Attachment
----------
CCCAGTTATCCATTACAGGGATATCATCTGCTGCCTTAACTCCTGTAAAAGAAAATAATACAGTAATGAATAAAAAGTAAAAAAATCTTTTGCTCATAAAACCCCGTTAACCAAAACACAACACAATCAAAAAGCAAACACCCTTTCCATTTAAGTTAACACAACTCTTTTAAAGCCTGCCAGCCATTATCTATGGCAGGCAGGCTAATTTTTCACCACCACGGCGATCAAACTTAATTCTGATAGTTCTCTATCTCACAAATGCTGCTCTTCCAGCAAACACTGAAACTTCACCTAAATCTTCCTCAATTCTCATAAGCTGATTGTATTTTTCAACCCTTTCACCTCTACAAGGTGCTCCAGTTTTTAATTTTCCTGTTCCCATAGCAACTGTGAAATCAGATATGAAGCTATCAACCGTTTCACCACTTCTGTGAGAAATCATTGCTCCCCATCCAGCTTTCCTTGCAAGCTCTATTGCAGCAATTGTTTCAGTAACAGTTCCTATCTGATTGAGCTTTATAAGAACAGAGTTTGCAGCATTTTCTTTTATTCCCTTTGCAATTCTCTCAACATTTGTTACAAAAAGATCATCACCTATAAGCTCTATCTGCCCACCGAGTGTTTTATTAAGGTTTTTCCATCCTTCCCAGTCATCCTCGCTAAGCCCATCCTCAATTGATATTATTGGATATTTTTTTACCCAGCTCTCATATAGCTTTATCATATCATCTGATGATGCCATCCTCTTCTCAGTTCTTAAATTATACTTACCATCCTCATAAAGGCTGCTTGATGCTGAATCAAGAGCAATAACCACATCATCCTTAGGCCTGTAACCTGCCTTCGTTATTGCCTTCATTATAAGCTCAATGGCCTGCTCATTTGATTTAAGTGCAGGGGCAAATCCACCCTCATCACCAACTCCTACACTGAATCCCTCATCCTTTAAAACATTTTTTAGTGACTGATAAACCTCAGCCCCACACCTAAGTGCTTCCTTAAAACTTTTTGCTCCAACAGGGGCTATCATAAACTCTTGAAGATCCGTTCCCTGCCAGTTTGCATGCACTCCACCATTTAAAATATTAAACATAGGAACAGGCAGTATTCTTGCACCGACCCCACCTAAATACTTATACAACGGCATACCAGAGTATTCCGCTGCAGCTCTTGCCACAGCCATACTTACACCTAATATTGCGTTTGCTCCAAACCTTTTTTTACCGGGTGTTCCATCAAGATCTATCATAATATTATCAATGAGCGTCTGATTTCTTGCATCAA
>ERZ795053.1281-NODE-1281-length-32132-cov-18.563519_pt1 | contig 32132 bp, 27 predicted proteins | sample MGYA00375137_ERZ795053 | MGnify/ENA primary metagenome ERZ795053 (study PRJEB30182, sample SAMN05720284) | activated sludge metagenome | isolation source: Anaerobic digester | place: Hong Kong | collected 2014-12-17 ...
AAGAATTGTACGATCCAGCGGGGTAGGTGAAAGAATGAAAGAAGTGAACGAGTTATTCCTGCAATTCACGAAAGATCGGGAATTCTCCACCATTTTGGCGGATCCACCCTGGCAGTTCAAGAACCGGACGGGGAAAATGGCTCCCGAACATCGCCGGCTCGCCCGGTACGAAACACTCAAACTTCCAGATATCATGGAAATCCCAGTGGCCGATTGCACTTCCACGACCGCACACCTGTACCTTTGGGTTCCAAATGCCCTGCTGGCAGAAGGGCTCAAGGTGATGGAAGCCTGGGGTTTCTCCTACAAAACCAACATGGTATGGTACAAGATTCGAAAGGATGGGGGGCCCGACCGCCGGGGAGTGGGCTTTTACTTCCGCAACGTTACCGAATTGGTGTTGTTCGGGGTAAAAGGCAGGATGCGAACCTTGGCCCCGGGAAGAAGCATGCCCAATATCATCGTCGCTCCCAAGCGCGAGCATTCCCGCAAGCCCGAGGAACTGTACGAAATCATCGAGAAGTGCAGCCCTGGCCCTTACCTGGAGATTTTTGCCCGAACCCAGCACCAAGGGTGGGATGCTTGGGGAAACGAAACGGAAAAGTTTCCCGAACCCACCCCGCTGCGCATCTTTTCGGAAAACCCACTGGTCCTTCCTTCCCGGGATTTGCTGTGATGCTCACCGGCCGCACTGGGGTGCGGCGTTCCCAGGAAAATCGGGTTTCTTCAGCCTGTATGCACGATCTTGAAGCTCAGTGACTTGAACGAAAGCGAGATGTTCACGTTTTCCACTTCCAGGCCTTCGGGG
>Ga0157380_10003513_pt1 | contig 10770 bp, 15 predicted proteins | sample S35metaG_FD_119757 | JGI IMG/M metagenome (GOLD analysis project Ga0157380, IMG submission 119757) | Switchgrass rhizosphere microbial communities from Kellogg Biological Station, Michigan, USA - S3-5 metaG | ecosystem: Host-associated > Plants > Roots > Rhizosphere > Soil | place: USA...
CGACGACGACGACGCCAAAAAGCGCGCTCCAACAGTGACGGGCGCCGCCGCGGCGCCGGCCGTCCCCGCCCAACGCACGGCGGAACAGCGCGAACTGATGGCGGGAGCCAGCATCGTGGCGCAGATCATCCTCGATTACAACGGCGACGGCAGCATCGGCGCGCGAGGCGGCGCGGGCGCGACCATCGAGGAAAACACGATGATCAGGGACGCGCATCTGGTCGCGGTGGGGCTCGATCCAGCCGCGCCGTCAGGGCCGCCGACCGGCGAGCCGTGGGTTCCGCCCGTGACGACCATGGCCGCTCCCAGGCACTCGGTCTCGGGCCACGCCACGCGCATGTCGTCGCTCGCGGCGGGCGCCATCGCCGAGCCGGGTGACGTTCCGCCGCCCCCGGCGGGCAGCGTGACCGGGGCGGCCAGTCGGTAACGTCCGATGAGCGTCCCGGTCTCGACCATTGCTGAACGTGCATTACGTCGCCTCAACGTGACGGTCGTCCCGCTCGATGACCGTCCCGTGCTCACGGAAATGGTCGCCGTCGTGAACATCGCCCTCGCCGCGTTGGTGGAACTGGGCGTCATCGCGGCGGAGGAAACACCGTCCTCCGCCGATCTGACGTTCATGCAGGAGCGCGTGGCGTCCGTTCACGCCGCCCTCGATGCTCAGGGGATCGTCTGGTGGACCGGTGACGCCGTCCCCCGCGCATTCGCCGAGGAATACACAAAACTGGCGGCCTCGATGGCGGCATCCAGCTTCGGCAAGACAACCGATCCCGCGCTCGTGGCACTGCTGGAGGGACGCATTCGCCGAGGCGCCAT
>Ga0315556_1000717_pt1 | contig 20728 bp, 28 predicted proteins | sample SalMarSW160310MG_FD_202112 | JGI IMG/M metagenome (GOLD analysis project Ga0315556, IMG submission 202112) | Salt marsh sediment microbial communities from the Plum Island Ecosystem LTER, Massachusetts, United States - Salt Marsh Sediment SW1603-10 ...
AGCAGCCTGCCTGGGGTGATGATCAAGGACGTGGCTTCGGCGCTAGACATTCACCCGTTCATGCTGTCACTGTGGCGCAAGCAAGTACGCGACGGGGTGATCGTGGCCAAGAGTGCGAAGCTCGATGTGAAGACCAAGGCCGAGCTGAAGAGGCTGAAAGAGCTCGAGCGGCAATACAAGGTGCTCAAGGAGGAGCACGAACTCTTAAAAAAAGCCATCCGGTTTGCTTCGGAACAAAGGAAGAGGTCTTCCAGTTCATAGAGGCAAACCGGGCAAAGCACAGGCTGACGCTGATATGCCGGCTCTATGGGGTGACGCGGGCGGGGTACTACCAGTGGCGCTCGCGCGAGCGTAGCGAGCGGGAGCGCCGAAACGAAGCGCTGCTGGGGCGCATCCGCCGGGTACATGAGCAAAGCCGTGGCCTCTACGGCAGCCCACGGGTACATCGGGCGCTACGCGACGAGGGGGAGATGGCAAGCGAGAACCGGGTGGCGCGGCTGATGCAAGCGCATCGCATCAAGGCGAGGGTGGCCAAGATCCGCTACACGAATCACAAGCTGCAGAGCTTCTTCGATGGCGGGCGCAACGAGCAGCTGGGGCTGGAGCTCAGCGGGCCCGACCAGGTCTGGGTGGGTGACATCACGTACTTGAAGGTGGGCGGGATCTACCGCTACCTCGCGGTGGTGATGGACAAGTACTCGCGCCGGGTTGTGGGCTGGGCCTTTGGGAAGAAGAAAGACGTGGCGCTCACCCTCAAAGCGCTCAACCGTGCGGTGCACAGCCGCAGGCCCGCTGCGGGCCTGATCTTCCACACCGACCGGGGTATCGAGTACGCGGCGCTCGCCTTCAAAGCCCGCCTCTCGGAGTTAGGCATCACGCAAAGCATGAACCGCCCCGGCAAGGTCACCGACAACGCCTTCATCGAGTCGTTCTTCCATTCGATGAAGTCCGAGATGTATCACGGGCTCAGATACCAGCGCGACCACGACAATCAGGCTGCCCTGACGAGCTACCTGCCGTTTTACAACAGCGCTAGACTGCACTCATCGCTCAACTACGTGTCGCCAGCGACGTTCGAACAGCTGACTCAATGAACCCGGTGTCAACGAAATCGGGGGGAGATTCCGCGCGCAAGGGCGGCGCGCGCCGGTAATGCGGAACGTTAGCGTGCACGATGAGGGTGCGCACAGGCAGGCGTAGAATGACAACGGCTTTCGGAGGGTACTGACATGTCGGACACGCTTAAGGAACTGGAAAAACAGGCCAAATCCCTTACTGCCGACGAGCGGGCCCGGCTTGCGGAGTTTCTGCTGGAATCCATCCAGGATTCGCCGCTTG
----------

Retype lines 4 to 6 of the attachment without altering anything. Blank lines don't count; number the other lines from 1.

>Ga0157380_10003513_pt1 | contig 10770 bp, 15 predicted proteins | sample S35metaG_FD_119757 | JGI IMG/M metagenome (GOLD analysis project Ga0157380, IMG submission 119757) | Switchgrass rhizosphere microbial communities from Kellogg Biological Station, Michigan, USA - S3-5 metaG | ecosystem: Host-associated > Plants > Roots > Rhizosphere > Soil | place: USA...
CGACGACGACGACGCCAAAAAGCGCGCTCCAACAGTGACGGGCGCCGCCGCGGCGCCGGCCGTCCCCGCCCAACGCACGGCGGAACAGCGCGAACTGATGGCGGGAGCCAGCATCGTGGCGCAGATCATCCTCGATTACAACGGCGACGGCAGCATCGGCGCGCGAGGCGGCGCGGGCGCGACCATCGAGGAAAACACGATGATCAGGGACGCGCATCTGGTCGCGGTGGGGCTCGATCCAGCCGCGCCGTCAGGGCCGCCGACCGGCGAGCCGTGGGTTCCGCCCGTGACGACCATGGCCGCTCCCAGGCACTCGGTCTCGGGCCACGCCACGCGCATGTCGTCGCTCGCGGCGGGCGCCATCGCCGAGCCGGGTGACGTTCCGCCGCCCCCGGCGGGCAGCGTGACCGGGGCGGCCAGTCGGTAACGTCCGATGAGCGTCCCGGTCTCGACCATTGCTGAACGTGCATTACGTCGCCTCAACGTGACGGTCGTCCCGCTCGATGACCGTCCCGTGCTCACGGAAATGGTCGCCGTCGTGAACATCGCCCTCGCCGCGTTGGTGGAACTGGGCGTCATCGCGGCGGAGGAAACACCGTCCTCCGCCGATCTGACGTTCATGCAGGAGCGCGTGGCGTCCGTTCACGCCGCCCTCGATGCTCAGGGGATCGTCTGGTGGACCGGTGACGCCGTCCCCCGCGCATTCGCCGAGGAATACACAAAACTGGCGGCCTCGATGGCGGCATCCAGCTTCGGCAAGACAACCGATCCCGCGCTCGTGGCACTGCTGGAGGGACGCATTCGCCGAGGCGCCAT
>Ga0315556_1000717_pt1 | contig 20728 bp, 28 predicted proteins | sample SalMarSW160310MG_FD_202112 | JGI IMG/M metagenome (GOLD analysis project Ga0315556, IMG submission 202112) | Salt marsh sediment microbial communities from the Plum Island Ecosystem LTER, Massachusetts, United States - Salt Marsh Sediment SW1603-10 ...